29 C
City of Banjul
Tuesday, October 27, 2020

Let’s embrace dialogue in settling differences

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 This is because for them, the future is always bright. But the lack of engagement between people goes beyond politicians alone. In fact, the level of disunity among peoples of the world has never been more distressing. 

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It will take more time and effort to check such growing disharmony. But to change a situation or environment or constructively deal with any issue, there first needs to be dialogue. Dialogue is a communication tool that allows people to understand other viewpoints without pitting themselves against different perspectives. In dialogue, there is no defending of opinions, and no counterpoints. Instead, we let people talk and present their viewpoints.

 

Also, people should be allowed to finish their idea without interrupting or asking questions. You listen to understand, not to defend your own point of view. Your goal is to get in their head, and understand their perspective, not to prove they are wrong and you are right. When it is your turn, you talk and are allowed to finish your thoughts. When you give your viewpoint, you do not give your viewpoint relative to others. Dialogue is not a back and forth discussion, not a debate or rebuttal. It is a chance to frame a problem collectively by both independently voicing your perspectives on an issue.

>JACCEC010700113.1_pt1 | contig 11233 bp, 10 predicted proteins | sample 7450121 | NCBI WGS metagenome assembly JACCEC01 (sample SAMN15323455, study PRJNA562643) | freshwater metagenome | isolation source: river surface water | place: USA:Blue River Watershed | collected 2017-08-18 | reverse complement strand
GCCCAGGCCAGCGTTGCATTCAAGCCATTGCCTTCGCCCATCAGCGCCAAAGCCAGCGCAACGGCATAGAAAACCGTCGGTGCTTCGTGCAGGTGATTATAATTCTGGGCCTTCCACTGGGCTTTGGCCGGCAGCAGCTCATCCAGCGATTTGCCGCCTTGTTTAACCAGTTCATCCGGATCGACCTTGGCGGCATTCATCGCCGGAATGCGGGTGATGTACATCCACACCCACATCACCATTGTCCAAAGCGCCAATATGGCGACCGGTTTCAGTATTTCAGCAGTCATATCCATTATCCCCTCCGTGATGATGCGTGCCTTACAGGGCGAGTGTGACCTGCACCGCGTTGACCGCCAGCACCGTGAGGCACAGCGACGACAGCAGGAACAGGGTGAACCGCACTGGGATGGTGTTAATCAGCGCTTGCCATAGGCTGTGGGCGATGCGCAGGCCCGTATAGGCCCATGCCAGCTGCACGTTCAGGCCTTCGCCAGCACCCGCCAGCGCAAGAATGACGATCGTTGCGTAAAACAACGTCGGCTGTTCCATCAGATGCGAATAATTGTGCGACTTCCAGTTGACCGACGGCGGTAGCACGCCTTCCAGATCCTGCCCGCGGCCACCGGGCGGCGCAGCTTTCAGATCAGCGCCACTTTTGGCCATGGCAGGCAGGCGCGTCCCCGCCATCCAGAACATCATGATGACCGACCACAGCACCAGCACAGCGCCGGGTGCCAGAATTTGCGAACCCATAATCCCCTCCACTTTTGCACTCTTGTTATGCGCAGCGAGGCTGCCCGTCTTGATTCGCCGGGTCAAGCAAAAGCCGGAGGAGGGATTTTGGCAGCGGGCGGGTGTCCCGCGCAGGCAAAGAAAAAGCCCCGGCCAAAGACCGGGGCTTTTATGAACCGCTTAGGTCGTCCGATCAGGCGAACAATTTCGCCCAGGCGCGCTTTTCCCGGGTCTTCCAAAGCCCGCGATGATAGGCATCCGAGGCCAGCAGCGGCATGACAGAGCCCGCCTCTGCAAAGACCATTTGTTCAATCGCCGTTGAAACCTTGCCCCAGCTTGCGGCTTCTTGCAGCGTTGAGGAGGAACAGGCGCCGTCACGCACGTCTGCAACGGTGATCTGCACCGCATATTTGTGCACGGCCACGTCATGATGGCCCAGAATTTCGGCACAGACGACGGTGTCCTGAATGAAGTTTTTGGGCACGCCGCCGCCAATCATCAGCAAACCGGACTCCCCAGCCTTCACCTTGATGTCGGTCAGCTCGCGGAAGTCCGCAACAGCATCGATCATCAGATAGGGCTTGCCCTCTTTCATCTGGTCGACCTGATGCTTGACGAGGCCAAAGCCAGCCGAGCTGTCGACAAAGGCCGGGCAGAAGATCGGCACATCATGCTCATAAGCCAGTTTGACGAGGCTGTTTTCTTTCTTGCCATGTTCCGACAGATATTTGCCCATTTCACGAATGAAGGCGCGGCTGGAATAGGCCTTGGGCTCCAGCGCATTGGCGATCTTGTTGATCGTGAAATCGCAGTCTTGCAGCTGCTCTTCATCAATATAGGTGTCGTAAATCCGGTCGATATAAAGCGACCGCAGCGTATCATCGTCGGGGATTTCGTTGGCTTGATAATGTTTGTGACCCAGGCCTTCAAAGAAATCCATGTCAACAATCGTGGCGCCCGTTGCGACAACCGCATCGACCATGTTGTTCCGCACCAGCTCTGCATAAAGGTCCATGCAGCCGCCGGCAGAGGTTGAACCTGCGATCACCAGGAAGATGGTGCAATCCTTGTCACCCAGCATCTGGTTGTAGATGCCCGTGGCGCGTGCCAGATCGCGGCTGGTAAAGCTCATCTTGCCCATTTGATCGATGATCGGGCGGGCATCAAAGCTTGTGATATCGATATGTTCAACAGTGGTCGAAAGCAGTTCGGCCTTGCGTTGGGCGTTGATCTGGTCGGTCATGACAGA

Cleary this is what is needed in a traditional Gambian society. Our people need to engage more on issues that surround us. These include the political, social and economic issues that shape our collective future as Gambians.  Dialogue should be used especially when we frame these issues differently. It can always be employed as an effective communication tool to help us understand each other’s point of view. Only from this common understanding can change and resolution grow.

 

In dialogue, all that seems to matter is bringing people together who would not naturally sit down together and talk about important issues. It is a process to successfully relate to people who are different from you. Their differences can include gender, religion, work departments, cultures, ethnicity, race, sexual orientation, or age.

 

In a way, dialoguing may not be a problem-solving process directly. It is instead a process that builds bridges of understanding between groups that naturally helps to reduce misunderstanding, conflict, and tension and therefore to dissolve problems. And for a peace-loving people like Gambians, we ought to use it in our everyday engagement. 

 

It needs mention that whenever differences are the root cause of problems in a society or organisation, dialogue may be a helpful process. These problems can be inter-personal, such as misunderstanding, tension, or increased polarisation and division or organisational, such as low levels of productivity, high levels of stress, and high rates of turnover.

 

Dialogue is also a shared tool of awareness due to which opinions are formed, questions are examined and the implications of Islamic or theoretical evidence are concluded.

 

Therefore, our politicians can it is as tool of consultation, mutual advice and cooperation in righteousness and piety. Errors can be corrected, deficiencies taken care of and advocacy straightened out only when they welcome dialogue and train themselves to accept criticism and revision. When this happens, our dialogues will be educational and systematic, enriching our nation with the requisite wisdom to develop. Gambians have chosen a path towards prosperity and anything that will hold us including disunity should be addressed through the right means. It’s high time that we dialogued. 

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